Facial recognition software currently allows authorities and those in the know to search hours of footage for a particular person. There is no reason then if Google Glass becomes popular – and both Microsoft and Sony are also developing their own systems – that a person can’t be traced and their actions tracked by anyone gaining access to the stored footage.
What is interesting is how different cultures had subtly different attitudes towards being filmed. As the Economist explained in a recent article, in parts of Europe it is necessary to secure a person’s permission before publicly displaying a person’s image. In Japan and South Korea, all cameras have to make an audible noise when a picture is taken. In Austria, dashboard cameras are illegal and users can be hit with a £8,000 fine, while in Russia they are fitted in more than a million cars.
Google is aware of such concerns and has designed the glasses so that a manual button must be pressed to begin recording and a light flashes on to alert the unaware. However, when the glasses were put out to 10,000 people to trial, hackers reconfigured the software so that secret filming could commence with just a subtle wink. In 2011, Google tried to take out a patent on a camera that monitored what adverts a person looked at and also recorded their emotional response.
The next attack on our privacy will be by air. Pilotless aerial drones have already been used by paparazzi to take pictures of celebrities in their own gardens but their ubiquity is set to expand rapidly over the next few years as costs drop. Jeff Bezos, the owner of Amazon, this week announced that by 2015 he wants premium customers to be able to take delivery of goods by drones within 45 minutes of an order being placed.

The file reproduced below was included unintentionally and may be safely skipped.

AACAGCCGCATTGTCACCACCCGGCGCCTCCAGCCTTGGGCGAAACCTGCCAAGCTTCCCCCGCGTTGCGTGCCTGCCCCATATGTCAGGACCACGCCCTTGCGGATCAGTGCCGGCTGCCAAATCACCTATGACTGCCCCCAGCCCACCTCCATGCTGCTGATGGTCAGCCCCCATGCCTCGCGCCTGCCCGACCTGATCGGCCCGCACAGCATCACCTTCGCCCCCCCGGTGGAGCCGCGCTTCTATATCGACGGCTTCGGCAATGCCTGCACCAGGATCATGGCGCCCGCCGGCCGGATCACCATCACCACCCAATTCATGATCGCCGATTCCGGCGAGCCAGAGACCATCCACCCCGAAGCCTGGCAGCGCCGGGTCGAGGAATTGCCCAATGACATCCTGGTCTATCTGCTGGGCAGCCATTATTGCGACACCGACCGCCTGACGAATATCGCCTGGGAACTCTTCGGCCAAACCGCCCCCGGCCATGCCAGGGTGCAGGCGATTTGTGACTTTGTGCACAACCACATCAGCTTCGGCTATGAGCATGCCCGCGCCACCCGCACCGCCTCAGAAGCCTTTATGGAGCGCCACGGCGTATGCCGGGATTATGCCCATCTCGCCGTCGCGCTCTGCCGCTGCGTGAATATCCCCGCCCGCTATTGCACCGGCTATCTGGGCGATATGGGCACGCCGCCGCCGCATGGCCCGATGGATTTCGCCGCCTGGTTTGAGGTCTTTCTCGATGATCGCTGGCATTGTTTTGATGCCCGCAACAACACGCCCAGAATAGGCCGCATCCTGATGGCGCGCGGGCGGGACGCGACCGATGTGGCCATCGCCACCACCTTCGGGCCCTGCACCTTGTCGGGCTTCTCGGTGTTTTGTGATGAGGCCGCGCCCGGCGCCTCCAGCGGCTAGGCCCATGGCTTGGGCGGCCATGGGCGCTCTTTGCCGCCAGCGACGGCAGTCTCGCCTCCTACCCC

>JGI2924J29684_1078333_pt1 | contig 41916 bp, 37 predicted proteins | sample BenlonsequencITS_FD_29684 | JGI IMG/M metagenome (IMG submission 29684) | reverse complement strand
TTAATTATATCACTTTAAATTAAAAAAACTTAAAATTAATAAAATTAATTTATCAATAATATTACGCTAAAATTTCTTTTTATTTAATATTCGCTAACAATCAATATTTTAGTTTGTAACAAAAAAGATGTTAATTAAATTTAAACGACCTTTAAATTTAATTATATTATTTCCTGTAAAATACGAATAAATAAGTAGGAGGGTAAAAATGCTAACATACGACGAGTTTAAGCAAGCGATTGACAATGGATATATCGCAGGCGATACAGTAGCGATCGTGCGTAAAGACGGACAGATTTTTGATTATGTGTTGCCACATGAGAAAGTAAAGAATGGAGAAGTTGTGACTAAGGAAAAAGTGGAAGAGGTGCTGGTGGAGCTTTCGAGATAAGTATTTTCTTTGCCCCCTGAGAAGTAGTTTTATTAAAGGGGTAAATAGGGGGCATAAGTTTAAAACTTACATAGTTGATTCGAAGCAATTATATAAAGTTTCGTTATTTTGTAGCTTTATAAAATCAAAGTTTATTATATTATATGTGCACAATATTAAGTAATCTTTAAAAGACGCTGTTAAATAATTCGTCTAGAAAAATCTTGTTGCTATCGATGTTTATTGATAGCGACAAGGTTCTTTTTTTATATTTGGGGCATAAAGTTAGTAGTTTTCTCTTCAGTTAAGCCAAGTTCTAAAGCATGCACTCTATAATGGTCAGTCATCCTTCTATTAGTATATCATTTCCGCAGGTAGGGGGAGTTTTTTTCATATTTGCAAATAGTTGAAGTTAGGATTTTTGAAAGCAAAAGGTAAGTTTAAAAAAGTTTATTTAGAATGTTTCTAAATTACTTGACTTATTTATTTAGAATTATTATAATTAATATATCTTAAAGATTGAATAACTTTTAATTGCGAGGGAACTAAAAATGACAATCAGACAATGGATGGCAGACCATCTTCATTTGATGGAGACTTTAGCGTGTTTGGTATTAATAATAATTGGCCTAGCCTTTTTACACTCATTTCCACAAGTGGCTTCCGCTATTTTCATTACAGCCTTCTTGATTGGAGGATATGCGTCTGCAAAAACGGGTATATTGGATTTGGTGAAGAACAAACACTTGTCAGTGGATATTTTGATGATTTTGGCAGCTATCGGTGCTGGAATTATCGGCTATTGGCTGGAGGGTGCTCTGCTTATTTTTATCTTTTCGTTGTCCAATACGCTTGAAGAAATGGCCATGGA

Privacy as our parents understood it has changed dramatically. We have all become Americans. We “share”. As Mark Zuckerberg, the founder of Facebook, said recently: “Privacy is no longer the social norm, people have really gotten comfortable not only sharing more information and different kinds, but more openly and with more people… That social norm is just something that has evolved over time.” Personally I couldn’t live without what the legal scholar Alan Westin, who died earlier this year, defined as the four key states of privacy: solitude; intimacy; reserve; and anonymity.
In an interesting new book on the subject, The Private Life, the author Josh Cohen explains how modern life is eroding our true sense of self as people favour dramaturgy – a staged persona. As he said in a recent interview: “Social media and other forms of electronic communication encourage a kind of constant externalisation of our thoughts, feelings and activities, exerting a subtle pressure to be visible at all times. The more time and energy we dedicate to this, I fear, the more apt we are to confuse the self with what’s on the surface, and so lose touch with our interior lives. There are futurological prophets who claim interiority is a thing of the past, that we’re destined to become parts of a ‘collective externalised mind’. I think that’s fanciful – technology can’t do away with inner life. But it can leave it desiccated and undernourished.”
Be afraid: soon you will be a camera and we will all be Canon fodder.